Surprisingly enough, I'm sitting here at my computer wrangling over the definition of a "working fire" although after 28 years on the job, I know exactly what I mean when I say I have arrived and have a working fire, but putting it into words for our procedure manual doesn't seem to be going well.
This whole revelation occurs at the confluence of two events: 1) I'm working on our SOG manual's definitions section and 2) the other night I arrived on scene of a well-involved structure that I declared a defensive fire, but with the transition our department is going through right now, I thought about it and considered that perhaps I wouldn't be getting certain resources allocated to me (like utilities, additional staff, etc.) unless I expressly declared this a "working incident".
Fortunately, the Dispatchers on duty knew that I wanted the notifications without my stating that word "working" (when I called them on the phone later, they informed me that when I gave my initial report and declared it well-involved, they got the picture and made the calls), but who's to say that this will always be the case. So off to the definitions section I go...
In conducting research, we try to triangulate our sources, because really (especially in emergency services) there really is no one absolute expert who says, "This is the Gospel" and everyone else goes, "Okay". After going through all my pertinent textbooks and substantial internet hits, I'm no further along than when I started. So what is a "working fire"?
"Fire that is found in the free-burning state." "Fire that requires all hands of the initial assignment to work." "Fire where it is anticipated that all companies will work when they get there." "Signal to dispatch to make notifications." "Fire where companies will be in service for greater than 20 minutes." "Fire that will take at least two lines to control." "Fire that requires a supply line."
These are only a very small sample of what I have found. In fact, sitting here, I'm thinking, this might be a good problem statement for an applied research project ("What is a working fire?" I can get a problem statement and thirty pages out of that! Brings to mind the motto of the EFO Student - "Two-oh and go").
I know what I'm going to write, but the lesson to be learned is that the fire service can't seem to agree on a lot of things until we are forced to do so. The common terminology for NIMS had to be attached to the threat of holding out funding unless organizations complied with it. I love the Nextel commercial with the "If Firefighters Ran Government" concept. I can't get agreement out of two firefighters as to what the hell they want to eat for dinner tonight and we're expecting wholesale agreement on water quality? As flattering as the commerical is, you know those advertising executives never spent 24 hours in a firehouse.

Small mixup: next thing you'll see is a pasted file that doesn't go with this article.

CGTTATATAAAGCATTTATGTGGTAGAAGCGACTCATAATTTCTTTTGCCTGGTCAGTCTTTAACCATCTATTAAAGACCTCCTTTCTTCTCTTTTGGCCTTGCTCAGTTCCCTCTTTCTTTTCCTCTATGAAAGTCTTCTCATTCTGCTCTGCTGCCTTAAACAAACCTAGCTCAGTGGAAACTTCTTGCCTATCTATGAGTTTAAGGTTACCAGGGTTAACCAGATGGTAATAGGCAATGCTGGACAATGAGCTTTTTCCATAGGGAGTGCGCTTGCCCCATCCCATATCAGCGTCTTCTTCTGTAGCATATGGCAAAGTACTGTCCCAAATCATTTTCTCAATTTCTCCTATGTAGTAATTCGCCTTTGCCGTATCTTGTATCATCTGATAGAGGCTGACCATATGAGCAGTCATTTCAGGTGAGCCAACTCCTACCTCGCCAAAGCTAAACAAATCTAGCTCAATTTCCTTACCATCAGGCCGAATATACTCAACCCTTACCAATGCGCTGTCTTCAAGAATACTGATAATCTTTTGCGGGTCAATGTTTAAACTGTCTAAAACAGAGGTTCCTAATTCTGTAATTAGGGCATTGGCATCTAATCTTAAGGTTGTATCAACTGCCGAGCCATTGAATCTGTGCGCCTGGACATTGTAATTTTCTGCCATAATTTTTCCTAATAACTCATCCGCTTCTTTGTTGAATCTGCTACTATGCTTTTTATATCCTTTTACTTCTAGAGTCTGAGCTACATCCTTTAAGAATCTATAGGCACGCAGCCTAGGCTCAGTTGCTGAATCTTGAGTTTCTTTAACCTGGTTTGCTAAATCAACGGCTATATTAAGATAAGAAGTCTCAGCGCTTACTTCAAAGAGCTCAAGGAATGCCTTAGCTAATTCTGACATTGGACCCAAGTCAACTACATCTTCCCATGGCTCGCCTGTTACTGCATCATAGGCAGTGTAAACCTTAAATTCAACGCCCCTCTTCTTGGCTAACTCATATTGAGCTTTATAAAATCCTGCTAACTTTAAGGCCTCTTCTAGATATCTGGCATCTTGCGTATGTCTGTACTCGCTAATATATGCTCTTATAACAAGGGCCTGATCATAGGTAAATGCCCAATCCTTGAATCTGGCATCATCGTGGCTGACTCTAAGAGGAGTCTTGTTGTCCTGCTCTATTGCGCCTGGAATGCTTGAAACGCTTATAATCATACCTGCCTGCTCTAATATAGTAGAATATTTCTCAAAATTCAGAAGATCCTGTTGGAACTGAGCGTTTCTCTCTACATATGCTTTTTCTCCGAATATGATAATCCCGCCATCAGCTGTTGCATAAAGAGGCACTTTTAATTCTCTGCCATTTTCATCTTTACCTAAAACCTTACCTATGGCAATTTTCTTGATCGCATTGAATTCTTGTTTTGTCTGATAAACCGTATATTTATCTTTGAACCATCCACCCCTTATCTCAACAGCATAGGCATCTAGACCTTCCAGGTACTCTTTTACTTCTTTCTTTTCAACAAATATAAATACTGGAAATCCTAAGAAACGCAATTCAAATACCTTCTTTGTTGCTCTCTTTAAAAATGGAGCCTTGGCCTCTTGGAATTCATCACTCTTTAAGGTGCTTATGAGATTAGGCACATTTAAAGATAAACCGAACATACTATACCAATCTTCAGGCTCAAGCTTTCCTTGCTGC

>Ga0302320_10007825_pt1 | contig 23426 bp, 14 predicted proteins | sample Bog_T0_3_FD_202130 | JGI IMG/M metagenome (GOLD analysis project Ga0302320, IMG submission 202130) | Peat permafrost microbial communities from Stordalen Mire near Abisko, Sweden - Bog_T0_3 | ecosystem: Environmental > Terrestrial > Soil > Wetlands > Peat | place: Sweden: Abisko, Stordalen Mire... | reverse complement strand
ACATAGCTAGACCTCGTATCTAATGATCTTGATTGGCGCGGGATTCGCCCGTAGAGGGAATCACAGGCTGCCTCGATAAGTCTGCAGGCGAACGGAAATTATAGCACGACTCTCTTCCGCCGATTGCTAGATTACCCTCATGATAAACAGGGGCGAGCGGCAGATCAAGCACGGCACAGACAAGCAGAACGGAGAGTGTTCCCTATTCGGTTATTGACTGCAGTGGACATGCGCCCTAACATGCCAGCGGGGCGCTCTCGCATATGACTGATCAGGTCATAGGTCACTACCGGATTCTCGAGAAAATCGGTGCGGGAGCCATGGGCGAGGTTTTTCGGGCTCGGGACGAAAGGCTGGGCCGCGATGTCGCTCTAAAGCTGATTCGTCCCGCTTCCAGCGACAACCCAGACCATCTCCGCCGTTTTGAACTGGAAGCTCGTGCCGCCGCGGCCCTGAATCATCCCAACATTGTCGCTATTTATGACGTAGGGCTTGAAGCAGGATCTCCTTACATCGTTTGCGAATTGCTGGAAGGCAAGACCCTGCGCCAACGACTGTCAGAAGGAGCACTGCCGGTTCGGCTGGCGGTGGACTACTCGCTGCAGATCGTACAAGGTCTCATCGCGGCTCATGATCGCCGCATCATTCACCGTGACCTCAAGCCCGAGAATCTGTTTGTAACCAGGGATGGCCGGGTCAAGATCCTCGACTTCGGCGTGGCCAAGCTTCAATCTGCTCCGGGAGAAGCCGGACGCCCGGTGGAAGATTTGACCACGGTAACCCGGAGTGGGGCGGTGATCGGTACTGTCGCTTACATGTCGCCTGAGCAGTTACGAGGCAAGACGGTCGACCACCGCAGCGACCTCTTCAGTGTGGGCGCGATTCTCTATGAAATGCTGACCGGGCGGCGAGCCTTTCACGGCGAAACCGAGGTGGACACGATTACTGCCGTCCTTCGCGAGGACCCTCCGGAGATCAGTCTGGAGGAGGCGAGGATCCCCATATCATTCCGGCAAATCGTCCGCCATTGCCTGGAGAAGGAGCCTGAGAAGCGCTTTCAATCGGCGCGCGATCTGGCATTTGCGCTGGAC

At the risk of exposing my lack of biblical knowledge, isn't that part of the whole tale of the Tower of Babel? The problems that occurred because no one could speak a common language? How can we expect to build an enduring legacy of community service and leadership for our industry if we can't even agree that a tanker is likely to drop water ON you while the only way you'll get water dropped on you by a tender is if you are standing in the Fold-a-Tank?
The fire service is at a critical juncture in its existence, where we have the opportunity to standardize our operations, our terminology, and much of the rest of what we do. We can work together to meet the needs of our nation, or we can work apart. Credentialling and typing are essential items needed to allow resources to operate outside of their own jurisdictions, and with the massive numbers of resources that go across state lines these days as a result of disasters, we have a need to be able to talk to one another on interoperable communications (THAT's a whole other subject), but if we aren't even talking the same language, what good are interoperable radios?
We all, as emergency service leaders, need to let go of our egos from time to time and reach out to try to communicate with each other. We let go of 10-codes years ago, and we adopted the NIMS standard language years ago as well. But in my studies, I still see organizations using codes and signals and everything else. Just as a large influx of immigrants to our jurisdiction has pushed me to learning some rudimentary Spanish, regardless of any political view in one way or another, these people are there, I have to help them, and it would help if I knew what they were saying to me. Likewise, coming from the great state of South Carolina, if I arrive in North Dakota for a disaster, it is essential that I can speak to you and that you can understand what I am telling you.
The entire fire service must begin to work closer together and put away our disagreements. Volunteer or career, we are all in this together and we all need to put our egos aside and work to a better whole, a best practice, and to serve the customers we are charged with assisting. If you can't see that in those terms, realize this is truly a working incident that we all are called to try to solve. You are part of that assignment and we are calling you to step up to the plate.